In a sense electronic loads are the antithesis of power supplies, i.e. they sink or absorb power while power supplies source power. In another sense they are very similar in the way they regulate constant voltage (CV) or constant current (CC). When used to load a DUT, which inevitably is some form of power source, conventional practice is to use CC loading for devices that are by nature voltage sources and conversely use CV loading for devices that are by nature current sources. However most all electronic loads also feature constant resistance (CR) operation as well. Many real-world loads are resistive by nature and hence it is often useful to test power sources meant to drive such devices with an electronic load operating in CR mode.

To understand how CC and CV modes work in an electronic load it is useful to first review a previous posting I wrote here, entitled “How Does a Power Supply Regulate It’s Output Voltage and Current?”. Again, the CC and CV modes are very similar in operation for both a power supply and an electronic load. An electronic load CC mode operation is depicted in Figure 1.

Figure 1: Electronic load circuit, constant current (CC) operation

The load, operating in CC mode, is loading the output of an external voltage source. The current amplifier is regulating the electronic load’s input current by comparing the voltage on the current shunt against a reference voltage, which in turn is regulating how hard to turn on the load FET. The corresponding I-V diagram for this CC mode operation is shown in Figure 2. The operating point is where the output voltage characteristic of the DUT voltage source characteristic intersects the input constant current load line of the electronic load.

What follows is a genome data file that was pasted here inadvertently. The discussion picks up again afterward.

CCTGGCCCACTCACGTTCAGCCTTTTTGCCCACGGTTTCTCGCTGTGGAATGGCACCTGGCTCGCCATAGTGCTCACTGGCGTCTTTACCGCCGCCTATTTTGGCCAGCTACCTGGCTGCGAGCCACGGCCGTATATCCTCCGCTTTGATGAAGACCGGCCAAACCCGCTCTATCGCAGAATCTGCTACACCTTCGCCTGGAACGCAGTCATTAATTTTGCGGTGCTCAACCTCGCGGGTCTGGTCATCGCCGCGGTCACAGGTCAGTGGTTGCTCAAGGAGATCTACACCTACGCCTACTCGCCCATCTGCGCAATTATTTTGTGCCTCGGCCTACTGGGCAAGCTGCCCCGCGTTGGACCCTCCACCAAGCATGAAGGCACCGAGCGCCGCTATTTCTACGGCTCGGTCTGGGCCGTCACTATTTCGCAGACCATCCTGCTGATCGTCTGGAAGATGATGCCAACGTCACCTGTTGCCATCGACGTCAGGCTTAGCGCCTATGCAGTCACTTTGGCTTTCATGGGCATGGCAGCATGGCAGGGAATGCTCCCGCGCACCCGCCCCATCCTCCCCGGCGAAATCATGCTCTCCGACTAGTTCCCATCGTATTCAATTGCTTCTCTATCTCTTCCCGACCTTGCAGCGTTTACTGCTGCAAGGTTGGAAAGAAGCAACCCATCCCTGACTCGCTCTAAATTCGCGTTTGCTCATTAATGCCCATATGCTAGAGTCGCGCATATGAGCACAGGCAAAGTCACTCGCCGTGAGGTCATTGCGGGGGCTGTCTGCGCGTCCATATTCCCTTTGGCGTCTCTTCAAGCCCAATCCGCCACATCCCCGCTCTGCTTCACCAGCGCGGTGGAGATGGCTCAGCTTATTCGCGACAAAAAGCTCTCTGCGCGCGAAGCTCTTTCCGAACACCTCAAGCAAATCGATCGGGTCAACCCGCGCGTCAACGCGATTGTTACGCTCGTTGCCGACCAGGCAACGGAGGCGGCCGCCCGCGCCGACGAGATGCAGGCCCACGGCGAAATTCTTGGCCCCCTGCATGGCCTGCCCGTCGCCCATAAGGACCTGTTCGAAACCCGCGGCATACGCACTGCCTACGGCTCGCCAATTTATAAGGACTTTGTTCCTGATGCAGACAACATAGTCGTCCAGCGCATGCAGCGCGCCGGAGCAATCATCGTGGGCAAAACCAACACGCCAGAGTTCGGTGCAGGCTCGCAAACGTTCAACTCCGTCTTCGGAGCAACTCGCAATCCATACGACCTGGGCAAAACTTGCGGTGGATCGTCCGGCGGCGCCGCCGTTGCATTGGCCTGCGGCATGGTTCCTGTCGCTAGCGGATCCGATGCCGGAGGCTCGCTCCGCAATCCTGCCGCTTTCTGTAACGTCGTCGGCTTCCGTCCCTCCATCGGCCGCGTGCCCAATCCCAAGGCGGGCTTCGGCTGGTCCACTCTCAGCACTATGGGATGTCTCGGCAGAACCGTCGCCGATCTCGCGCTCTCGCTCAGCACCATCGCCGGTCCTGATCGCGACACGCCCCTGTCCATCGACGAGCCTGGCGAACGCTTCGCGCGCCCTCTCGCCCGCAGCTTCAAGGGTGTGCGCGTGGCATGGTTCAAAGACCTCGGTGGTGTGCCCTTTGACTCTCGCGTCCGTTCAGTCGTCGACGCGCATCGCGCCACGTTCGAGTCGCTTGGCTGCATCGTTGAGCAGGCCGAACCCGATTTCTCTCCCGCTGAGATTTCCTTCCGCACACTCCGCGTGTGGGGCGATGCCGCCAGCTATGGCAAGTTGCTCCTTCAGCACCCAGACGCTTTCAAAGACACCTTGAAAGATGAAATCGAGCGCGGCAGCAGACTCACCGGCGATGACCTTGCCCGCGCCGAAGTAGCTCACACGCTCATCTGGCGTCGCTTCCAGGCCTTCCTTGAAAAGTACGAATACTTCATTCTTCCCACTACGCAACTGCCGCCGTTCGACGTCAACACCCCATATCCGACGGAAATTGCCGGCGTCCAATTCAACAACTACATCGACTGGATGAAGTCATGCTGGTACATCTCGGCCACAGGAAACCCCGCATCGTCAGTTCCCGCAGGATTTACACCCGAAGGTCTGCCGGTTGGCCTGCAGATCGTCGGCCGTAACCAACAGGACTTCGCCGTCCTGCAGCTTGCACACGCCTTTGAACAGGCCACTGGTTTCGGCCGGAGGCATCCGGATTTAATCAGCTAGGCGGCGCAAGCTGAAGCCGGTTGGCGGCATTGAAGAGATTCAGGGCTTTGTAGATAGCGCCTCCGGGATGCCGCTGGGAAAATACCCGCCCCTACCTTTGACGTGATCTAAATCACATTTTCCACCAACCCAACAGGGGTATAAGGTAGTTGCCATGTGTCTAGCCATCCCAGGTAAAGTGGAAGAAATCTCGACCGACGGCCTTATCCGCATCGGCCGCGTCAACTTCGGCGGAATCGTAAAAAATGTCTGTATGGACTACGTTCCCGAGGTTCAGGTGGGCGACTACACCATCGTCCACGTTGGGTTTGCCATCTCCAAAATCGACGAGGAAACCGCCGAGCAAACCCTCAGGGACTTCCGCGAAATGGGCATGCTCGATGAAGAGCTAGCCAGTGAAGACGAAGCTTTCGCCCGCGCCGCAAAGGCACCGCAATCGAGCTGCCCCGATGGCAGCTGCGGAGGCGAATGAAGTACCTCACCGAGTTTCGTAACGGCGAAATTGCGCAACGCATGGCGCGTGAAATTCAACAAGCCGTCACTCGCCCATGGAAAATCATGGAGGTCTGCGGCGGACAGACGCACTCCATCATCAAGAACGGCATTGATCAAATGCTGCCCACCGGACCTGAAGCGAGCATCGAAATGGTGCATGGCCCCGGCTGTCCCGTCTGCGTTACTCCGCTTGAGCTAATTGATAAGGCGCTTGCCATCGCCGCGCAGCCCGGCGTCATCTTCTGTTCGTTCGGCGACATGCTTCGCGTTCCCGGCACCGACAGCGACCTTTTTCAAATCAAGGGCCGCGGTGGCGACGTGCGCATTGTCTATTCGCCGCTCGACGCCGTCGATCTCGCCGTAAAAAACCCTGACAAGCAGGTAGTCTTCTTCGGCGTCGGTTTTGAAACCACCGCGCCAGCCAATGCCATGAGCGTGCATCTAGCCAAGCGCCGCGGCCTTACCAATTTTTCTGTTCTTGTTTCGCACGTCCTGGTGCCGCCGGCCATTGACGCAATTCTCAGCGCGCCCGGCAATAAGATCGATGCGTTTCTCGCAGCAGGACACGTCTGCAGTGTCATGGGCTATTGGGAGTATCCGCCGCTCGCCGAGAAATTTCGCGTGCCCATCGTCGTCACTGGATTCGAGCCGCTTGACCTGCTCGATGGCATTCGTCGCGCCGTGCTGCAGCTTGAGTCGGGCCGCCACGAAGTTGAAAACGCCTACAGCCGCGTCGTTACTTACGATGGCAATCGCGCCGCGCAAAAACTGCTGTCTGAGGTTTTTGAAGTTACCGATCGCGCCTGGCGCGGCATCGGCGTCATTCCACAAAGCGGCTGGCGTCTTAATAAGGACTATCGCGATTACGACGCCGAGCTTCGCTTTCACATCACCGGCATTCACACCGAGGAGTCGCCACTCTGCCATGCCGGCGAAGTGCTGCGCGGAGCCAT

Figure 2: Electronic load I-V diagram, constant current (CC) operation

CV mode is very similar to CC mode operation, as depicted in Figure 3.  However, instead of monitoring the input current with a shunt voltage, a voltage control amplifier compares the load’s input voltage, usually through a voltage divider, against a reference voltage. When the input voltage signal reaches the reference voltage value the voltage amplifier turns the load FET on as much as needed to clamp the voltage to the set level.

Figure 3: Electronic load circuit, constant voltage (CV) operation

A battery being charged is a real-world example of a CV load, charged typically by a constant current source. The corresponding I-V diagram for CV mode operation is depicted in figure 4.

Figure 4: Electronic load I-V diagram, constant voltage (CV) operation

But how does an electronic load’s CR mode work? This requires yet another configuration, as depicted in figure 5. While CC and CV modes compare current and voltage against a reference value, in CR mode the control amplifier compares the input voltage against the input current so that one is the ratio of the other, now regulating the input at a constant resistance value.  With current sensing at 1 V/A and voltage sensing at 0.2 V/V, the electronic load’s resulting  input resistance value is 5 ohms for its CR mode operation in Figure 5.

Figure 5: Electronic load circuit, constant resistance (CR) operation

An electronic load’s CR mode is well suited for loading a power source that is either a voltage or current source by nature. The corresponding I-V diagram for this CR mode for loading a voltage source is shown in Figure 6. Here the operating point is where the output voltage characteristic of the DUT voltage source intersects the input constant resistance characteristic of the load.

Figure 6: Electronic load I-V diagram, constant resistance (CR) operation

As we have seen here an electronic load is very similar in operation to a power supply in the way it regulates to maintain constant voltage or constant current at its input.  However many real-world loads exhibit other characteristics, with resistive being most prevalent. As a result most all electronic loads are alternately able to regulate their input to maintain a constant resistance value, in addition to constant voltage and constant current.